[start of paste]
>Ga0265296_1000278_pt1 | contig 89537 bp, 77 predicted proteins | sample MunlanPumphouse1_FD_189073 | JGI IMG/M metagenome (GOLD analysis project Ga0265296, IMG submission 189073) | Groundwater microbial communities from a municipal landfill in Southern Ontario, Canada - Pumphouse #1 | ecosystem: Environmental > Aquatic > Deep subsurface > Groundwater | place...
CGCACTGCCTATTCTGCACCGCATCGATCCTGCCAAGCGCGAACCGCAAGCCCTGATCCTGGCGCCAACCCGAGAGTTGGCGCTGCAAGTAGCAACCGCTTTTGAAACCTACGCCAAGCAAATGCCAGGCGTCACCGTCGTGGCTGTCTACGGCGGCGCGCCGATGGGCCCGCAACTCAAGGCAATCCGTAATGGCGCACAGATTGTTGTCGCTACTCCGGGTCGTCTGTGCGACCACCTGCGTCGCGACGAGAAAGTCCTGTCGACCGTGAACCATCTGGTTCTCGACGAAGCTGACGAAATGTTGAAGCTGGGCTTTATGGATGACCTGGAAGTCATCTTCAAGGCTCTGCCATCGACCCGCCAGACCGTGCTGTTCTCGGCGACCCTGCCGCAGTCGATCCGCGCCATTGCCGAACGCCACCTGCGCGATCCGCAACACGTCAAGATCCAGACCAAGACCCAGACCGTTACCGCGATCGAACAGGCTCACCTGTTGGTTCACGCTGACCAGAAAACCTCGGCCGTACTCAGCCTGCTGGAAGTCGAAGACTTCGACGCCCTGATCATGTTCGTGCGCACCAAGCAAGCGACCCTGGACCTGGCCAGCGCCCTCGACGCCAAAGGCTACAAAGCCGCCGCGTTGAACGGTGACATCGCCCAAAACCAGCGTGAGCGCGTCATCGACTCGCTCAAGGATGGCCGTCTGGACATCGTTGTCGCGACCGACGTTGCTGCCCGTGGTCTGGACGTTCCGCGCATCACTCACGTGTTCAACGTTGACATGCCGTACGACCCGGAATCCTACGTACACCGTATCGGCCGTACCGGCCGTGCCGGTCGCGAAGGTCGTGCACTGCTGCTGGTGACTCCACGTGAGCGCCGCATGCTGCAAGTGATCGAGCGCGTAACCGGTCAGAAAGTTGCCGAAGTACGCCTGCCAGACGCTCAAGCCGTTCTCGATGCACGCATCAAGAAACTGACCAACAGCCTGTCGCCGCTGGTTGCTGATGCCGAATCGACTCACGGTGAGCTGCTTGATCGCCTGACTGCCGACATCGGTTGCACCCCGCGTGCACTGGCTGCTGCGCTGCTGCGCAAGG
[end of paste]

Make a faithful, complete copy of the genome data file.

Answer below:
>Ga0265296_1000278_pt1 | contig 89537 bp, 77 predicted proteins | sample MunlanPumphouse1_FD_189073 | JGI IMG/M metagenome (GOLD analysis project Ga0265296, IMG submission 189073) | Groundwater microbial communities from a municipal landfill in Southern Ontario, Canada - Pumphouse #1 | ecosystem: Environmental > Aquatic > Deep subsurface > Groundwater | place...
CGCACTGCCTATTCTGCACCGCATCGATCCTGCCAAGCGCGAACCGCAAGCCCTGATCCTGGCGCCAACCCGAGAGTTGGCGCTGCAAGTAGCAACCGCTTTTGAAACCTACGCCAAGCAAATGCCAGGCGTCACCGTCGTGGCTGTCTACGGCGGCGCGCCGATGGGCCCGCAACTCAAGGCAATCCGTAATGGCGCACAGATTGTTGTCGCTACTCCGGGTCGTCTGTGCGACCACCTGCGTCGCGACGAGAAAGTCCTGTCGACCGTGAACCATCTGGTTCTCGACGAAGCTGACGAAATGTTGAAGCTGGGCTTTATGGATGACCTGGAAGTCATCTTCAAGGCTCTGCCATCGACCCGCCAGACCGTGCTGTTCTCGGCGACCCTGCCGCAGTCGATCCGCGCCATTGCCGAACGCCACCTGCGCGATCCGCAACACGTCAAGATCCAGACCAAGACCCAGACCGTTACCGCGATCGAACAGGCTCACCTGTTGGTTCACGCTGACCAGAAAACCTCGGCCGTACTCAGCCTGCTGGAAGTCGAAGACTTCGACGCCCTGATCATGTTCGTGCGCACCAAGCAAGCGACCCTGGACCTGGCCAGCGCCCTCGACGCCAAAGGCTACAAAGCCGCCGCGTTGAACGGTGACATCGCCCAAAACCAGCGTGAGCGCGTCATCGACTCGCTCAAGGATGGCCGTCTGGACATCGTTGTCGCGACCGACGTTGCTGCCCGTGGTCTGGACGTTCCGCGCATCACTCACGTGTTCAACGTTGACATGCCGTACGACCCGGAATCCTACGTACACCGTATCGGCCGTACCGGCCGTGCCGGTCGCGAAGGTCGTGCACTGCTGCTGGTGACTCCACGTGAGCGCCGCATGCTGCAAGTGATCGAGCGCGTAACCGGTCAGAAAGTTGCCGAAGTACGCCTGCCAGACGCTCAAGCCGTTCTCGATGCACGCATCAAGAAACTGACCAACAGCCTGTCGCCGCTGGTTGCTGATGCCGAATCGACTCACGGTGAGCTGCTTGATCGCCTGACTGCCGACATCGGTTGCACCCCGCGTGCACTGGCTGCTGCGCTGCTGCGCAAGG